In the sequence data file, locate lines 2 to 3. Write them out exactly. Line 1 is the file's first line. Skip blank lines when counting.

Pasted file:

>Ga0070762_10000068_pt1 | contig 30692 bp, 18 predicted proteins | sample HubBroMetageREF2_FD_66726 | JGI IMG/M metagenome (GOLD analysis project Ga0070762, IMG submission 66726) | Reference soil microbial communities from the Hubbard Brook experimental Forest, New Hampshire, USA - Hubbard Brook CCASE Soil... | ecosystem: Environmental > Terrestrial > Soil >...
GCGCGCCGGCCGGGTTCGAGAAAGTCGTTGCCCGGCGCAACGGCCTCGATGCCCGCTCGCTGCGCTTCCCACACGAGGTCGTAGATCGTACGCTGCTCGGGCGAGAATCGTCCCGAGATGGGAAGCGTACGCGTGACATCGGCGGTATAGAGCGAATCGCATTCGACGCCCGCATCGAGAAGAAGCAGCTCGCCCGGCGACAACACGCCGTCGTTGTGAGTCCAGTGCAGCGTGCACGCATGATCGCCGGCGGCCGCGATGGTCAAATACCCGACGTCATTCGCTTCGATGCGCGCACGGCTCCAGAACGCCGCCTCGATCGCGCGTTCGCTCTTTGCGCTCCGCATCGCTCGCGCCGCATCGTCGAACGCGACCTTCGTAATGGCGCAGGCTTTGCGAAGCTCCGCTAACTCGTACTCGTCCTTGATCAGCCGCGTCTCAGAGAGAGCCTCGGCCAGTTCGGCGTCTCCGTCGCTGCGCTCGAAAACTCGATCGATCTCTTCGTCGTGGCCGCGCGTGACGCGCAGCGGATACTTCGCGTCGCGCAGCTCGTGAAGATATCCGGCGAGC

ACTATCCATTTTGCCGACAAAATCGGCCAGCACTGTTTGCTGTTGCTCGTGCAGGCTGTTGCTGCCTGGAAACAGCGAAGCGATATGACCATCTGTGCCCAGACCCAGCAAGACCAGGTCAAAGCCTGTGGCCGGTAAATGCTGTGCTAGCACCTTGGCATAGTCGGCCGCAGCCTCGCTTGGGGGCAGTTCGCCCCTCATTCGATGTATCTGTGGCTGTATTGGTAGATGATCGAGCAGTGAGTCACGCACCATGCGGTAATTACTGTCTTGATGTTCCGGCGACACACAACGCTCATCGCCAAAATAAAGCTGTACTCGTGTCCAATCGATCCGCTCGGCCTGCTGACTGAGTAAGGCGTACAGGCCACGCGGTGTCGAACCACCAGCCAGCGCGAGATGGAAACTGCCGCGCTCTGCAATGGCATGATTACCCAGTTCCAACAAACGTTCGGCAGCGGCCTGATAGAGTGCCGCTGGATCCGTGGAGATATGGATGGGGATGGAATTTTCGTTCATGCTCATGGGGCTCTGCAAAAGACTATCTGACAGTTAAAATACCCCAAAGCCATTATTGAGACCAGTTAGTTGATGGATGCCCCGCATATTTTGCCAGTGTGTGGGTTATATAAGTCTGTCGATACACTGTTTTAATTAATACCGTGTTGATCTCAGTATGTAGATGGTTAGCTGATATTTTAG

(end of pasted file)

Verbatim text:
GCGCGCCGGCCGGGTTCGAGAAAGTCGTTGCCCGGCGCAACGGCCTCGATGCCCGCTCGCTGCGCTTCCCACACGAGGTCGTAGATCGTACGCTGCTCGGGCGAGAATCGTCCCGAGATGGGAAGCGTACGCGTGACATCGGCGGTATAGAGCGAATCGCATTCGACGCCCGCATCGAGAAGAAGCAGCTCGCCCGGCGACAACACGCCGTCGTTGTGAGTCCAGTGCAGCGTGCACGCATGATCGCCGGCGGCCGCGATGGTCAAATACCCGACGTCATTCGCTTCGATGCGCGCACGGCTCCAGAACGCCGCCTCGATCGCGCGTTCGCTCTTTGCGCTCCGCATCGCTCGCGCCGCATCGTCGAACGCGACCTTCGTAATGGCGCAGGCTTTGCGAAGCTCCGCTAACTCGTACTCGTCCTTGATCAGCCGCGTCTCAGAGAGAGCCTCGGCCAGTTCGGCGTCTCCGTCGCTGCGCTCGAAAACTCGATCGATCTCTTCGTCGTGGCCGCGCGTGACGCGCAGCGGATACTTCGCGTCGCGCAGCTCGTGAAGATATCCGGCGAGC

ACTATCCATTTTGCCGACAAAATCGGCCAGCACTGTTTGCTGTTGCTCGTGCAGGCTGTTGCTGCCTGGAAACAGCGAAGCGATATGACCATCTGTGCCCAGACCCAGCAAGACCAGGTCAAAGCCTGTGGCCGGTAAATGCTGTGCTAGCACCTTGGCATAGTCGGCCGCAGCCTCGCTTGGGGGCAGTTCGCCCCTCATTCGATGTATCTGTGGCTGTATTGGTAGATGATCGAGCAGTGAGTCACGCACCATGCGGTAATTACTGTCTTGATGTTCCGGCGACACACAACGCTCATCGCCAAAATAAAGCTGTACTCGTGTCCAATCGATCCGCTCGGCCTGCTGACTGAGTAAGGCGTACAGGCCACGCGGTGTCGAACCACCAGCCAGCGCGAGATGGAAACTGCCGCGCTCTGCAATGGCATGATTACCCAGTTCCAACAAACGTTCGGCAGCGGCCTGATAGAGTGCCGCTGGATCCGTGGAGATATGGATGGGGATGGAATTTTCGTTCATGCTCATGGGGCTCTGCAAAAGACTATCTGACAGTTAAAATACCCCAAAGCCATTATTGAGACCAGTTAGTTGATGGATGCCCCGCATATTTTGCCAGTGTGTGGGTTATATAAGTCTGTCGATACACTGTTTTAATTAATACCGTGTTGATCTCAGTATGTAGATGGTTAGCTGATATTTTAG